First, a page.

This population was the stuff of fantasy throughout Europe. The “beautiful Egyptian [woman]” became an obligatory figure in literature and genre painting from Cervantes to Molière, and from Caravaggio to Georges de La Tour. The stereotype of the sensual Bohémienne dancing for money took hold in courts, celebrations, and ballets. Lords all the way up to the prince de Condé welcomed Bohemians in their salons, and recruited them as soldiers and masters of arms. They also drew the attention of authorities. While the “dukes and counts of Egypt” were received with consideration in Italy and France during the fifteenth century, they were the subject of increasingly coercive legislation from the 1500s onwards, such as the English Egyptian Acts of 1530, 1554, and 1572, which banished all “Gypsies” from the kingdom.
“Curious science” and learned practices
Bohemian chiromancy and physiognomy enjoyed real and lasting success in European societies. They were inscribed within a group of divinatory practices that were widespread in both working-class and elite settings. In 1579, the lawyer Pierre Massé wrote that these practices were familiar to everyone due to the Egyptians “coureurs” (vagrants) who practiced it. They formed what scholarly treatises called the “curious science” of the Egyptians, which pictorial or literary representations associated so closely with this group.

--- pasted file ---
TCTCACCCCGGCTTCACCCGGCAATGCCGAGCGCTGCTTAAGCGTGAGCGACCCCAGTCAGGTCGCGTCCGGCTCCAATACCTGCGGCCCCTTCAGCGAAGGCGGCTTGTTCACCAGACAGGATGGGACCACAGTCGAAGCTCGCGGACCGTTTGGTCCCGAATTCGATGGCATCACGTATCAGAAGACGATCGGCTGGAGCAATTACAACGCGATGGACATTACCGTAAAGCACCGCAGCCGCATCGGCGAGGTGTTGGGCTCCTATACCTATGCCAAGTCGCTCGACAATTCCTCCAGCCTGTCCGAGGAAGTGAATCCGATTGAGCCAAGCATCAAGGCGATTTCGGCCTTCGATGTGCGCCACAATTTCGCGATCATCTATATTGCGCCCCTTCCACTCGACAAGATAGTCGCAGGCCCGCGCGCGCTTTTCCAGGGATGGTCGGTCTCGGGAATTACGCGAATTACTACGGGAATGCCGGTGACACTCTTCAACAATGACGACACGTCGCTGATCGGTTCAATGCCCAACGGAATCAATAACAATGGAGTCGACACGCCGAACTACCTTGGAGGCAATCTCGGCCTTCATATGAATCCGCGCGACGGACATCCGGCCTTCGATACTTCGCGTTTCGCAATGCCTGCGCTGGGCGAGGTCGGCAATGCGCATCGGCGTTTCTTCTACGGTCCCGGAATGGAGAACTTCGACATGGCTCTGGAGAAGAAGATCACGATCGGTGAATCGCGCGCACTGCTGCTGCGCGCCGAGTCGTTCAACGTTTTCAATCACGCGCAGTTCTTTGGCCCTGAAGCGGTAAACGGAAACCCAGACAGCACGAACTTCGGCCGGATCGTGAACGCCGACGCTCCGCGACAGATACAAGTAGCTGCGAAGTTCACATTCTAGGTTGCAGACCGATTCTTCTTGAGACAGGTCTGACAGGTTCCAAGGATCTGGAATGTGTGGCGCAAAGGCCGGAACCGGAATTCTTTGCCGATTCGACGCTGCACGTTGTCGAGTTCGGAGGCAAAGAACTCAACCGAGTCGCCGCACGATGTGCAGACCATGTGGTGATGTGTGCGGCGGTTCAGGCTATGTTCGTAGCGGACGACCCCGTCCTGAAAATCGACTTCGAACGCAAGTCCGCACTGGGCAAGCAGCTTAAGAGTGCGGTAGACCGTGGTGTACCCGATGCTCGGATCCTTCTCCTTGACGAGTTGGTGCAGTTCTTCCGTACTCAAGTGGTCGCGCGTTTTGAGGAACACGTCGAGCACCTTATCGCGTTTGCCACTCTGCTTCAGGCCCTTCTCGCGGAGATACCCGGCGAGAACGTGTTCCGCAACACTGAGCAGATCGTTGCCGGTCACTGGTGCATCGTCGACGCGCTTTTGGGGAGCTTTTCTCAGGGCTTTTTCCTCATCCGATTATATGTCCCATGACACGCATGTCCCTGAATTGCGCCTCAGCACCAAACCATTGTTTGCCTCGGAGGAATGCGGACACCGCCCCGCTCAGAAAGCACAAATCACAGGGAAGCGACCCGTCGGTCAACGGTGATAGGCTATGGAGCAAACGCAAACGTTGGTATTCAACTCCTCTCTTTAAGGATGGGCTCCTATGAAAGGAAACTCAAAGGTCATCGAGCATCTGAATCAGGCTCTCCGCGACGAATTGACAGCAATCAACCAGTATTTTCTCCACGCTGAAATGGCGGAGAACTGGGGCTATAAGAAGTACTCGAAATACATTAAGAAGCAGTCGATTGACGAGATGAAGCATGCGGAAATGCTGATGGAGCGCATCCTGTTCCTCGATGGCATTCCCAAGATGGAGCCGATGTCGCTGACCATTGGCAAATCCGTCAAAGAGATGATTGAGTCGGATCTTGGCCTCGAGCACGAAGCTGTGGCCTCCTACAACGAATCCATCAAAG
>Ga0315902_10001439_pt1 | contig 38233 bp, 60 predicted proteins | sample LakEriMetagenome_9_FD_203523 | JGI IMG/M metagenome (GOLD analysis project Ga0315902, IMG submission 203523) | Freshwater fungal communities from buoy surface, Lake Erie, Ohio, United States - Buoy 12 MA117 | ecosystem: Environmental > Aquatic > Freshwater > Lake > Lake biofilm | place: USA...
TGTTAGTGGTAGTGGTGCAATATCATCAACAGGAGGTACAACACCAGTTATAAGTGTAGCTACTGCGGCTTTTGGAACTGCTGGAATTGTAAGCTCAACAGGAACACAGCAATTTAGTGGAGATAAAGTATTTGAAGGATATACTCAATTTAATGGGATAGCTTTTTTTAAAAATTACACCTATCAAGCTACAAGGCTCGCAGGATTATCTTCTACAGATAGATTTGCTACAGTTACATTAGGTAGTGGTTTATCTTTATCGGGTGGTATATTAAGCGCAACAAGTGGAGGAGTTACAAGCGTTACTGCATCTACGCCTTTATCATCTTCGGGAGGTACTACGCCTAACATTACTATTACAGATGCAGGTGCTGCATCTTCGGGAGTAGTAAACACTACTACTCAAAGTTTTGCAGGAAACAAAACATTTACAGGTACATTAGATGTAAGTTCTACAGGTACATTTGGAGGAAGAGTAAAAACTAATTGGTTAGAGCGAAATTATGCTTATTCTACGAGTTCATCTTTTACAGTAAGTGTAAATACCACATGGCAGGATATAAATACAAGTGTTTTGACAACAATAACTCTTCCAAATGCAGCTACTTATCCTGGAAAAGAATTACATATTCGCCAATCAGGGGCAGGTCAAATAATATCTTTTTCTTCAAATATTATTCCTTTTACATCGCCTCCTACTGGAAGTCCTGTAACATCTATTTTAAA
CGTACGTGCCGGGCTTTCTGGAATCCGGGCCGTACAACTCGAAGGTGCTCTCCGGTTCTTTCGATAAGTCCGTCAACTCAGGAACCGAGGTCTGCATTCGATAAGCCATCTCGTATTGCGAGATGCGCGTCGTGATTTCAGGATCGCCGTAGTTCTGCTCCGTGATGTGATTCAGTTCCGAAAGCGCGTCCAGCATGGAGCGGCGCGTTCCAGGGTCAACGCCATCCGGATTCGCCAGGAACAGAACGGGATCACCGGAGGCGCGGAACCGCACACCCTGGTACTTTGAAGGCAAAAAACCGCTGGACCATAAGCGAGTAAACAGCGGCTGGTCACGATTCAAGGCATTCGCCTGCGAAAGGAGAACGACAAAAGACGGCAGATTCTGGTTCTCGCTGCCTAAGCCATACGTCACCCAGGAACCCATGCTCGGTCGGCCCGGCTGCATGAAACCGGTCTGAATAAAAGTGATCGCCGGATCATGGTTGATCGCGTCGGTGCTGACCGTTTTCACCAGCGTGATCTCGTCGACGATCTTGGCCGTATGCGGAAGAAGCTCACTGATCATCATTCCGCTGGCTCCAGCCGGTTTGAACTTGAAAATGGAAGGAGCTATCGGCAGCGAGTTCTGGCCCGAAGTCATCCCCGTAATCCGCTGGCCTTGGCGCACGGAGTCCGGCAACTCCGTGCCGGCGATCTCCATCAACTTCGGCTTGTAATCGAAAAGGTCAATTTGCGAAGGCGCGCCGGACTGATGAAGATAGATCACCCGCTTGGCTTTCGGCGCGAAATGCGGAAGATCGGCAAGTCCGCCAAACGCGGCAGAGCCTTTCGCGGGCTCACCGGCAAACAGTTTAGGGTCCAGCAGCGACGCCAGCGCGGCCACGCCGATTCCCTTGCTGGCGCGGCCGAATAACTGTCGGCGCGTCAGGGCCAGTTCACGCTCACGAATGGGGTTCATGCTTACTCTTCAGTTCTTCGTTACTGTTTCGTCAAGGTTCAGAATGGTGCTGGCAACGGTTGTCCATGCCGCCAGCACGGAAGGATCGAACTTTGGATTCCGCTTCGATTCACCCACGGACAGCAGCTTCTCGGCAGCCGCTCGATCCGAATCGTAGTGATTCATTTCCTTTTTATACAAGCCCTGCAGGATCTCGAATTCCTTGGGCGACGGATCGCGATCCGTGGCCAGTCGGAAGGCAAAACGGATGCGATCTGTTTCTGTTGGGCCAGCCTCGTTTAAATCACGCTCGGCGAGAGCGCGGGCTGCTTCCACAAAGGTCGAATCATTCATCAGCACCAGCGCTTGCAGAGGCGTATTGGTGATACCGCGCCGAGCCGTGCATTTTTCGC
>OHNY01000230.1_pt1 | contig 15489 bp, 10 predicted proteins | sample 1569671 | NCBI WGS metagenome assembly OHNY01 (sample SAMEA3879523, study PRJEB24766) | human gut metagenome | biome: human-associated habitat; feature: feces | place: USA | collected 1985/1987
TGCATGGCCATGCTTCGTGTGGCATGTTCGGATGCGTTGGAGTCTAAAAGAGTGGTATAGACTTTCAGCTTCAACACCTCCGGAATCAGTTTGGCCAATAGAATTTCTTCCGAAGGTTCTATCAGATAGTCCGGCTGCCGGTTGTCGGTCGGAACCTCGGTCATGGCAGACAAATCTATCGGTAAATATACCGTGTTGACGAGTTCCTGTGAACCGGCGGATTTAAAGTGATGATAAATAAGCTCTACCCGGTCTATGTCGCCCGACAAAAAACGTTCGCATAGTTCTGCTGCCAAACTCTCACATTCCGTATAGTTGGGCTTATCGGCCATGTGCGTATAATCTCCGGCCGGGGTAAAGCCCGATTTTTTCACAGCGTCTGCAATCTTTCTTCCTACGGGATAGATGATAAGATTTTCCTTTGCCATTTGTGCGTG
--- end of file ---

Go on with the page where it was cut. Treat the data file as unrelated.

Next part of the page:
This enthusiasm prompted the appearance of a scholarly, institutional and written practice of chiromancy and physiognomy in reaction to the popular knowledge of Bohémiennes. During the sixteenth and seventeenth centuries, it took advantage, among others, of the audience for the medical theories of Paracelsus (1493-1541), notably in the Germanic world. Strongly tinged with hermeticism, Paracelsian medicine made chiromancy and physiognomy into pathways for diagnosis and medical knowledge. In Italy, the universities of Bologna and Padua gave physiognomy an official place in the works of Alessandro Achillini (1463-1512), Cornelio Ghirardelli (†1637), and Camillo Baldi (1550-1637).